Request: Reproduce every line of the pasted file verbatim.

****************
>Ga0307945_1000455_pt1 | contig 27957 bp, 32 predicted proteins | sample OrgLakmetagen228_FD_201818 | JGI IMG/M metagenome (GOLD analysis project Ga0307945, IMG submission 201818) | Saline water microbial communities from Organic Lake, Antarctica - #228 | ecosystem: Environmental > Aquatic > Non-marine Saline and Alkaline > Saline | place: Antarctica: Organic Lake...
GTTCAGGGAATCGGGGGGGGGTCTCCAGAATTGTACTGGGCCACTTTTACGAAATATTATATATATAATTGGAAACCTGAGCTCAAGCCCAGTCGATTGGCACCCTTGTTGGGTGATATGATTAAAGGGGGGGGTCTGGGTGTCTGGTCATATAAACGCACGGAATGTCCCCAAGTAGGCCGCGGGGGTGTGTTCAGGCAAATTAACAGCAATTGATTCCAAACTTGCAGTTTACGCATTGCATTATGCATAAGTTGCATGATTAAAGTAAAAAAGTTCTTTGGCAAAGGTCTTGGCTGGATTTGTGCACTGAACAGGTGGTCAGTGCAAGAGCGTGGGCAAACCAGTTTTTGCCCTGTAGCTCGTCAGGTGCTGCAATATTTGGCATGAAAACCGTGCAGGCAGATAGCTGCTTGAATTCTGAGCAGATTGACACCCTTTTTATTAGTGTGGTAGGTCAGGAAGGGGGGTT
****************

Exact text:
>Ga0307945_1000455_pt1 | contig 27957 bp, 32 predicted proteins | sample OrgLakmetagen228_FD_201818 | JGI IMG/M metagenome (GOLD analysis project Ga0307945, IMG submission 201818) | Saline water microbial communities from Organic Lake, Antarctica - #228 | ecosystem: Environmental > Aquatic > Non-marine Saline and Alkaline > Saline | place: Antarctica: Organic Lake...
GTTCAGGGAATCGGGGGGGGGTCTCCAGAATTGTACTGGGCCACTTTTACGAAATATTATATATATAATTGGAAACCTGAGCTCAAGCCCAGTCGATTGGCACCCTTGTTGGGTGATATGATTAAAGGGGGGGGTCTGGGTGTCTGGTCATATAAACGCACGGAATGTCCCCAAGTAGGCCGCGGGGGTGTGTTCAGGCAAATTAACAGCAATTGATTCCAAACTTGCAGTTTACGCATTGCATTATGCATAAGTTGCATGATTAAAGTAAAAAAGTTCTTTGGCAAAGGTCTTGGCTGGATTTGTGCACTGAACAGGTGGTCAGTGCAAGAGCGTGGGCAAACCAGTTTTTGCCCTGTAGCTCGTCAGGTGCTGCAATATTTGGCATGAAAACCGTGCAGGCAGATAGCTGCTTGAATTCTGAGCAGATTGACACCCTTTTTATTAGTGTGGTAGGTCAGGAAGGGGGGTT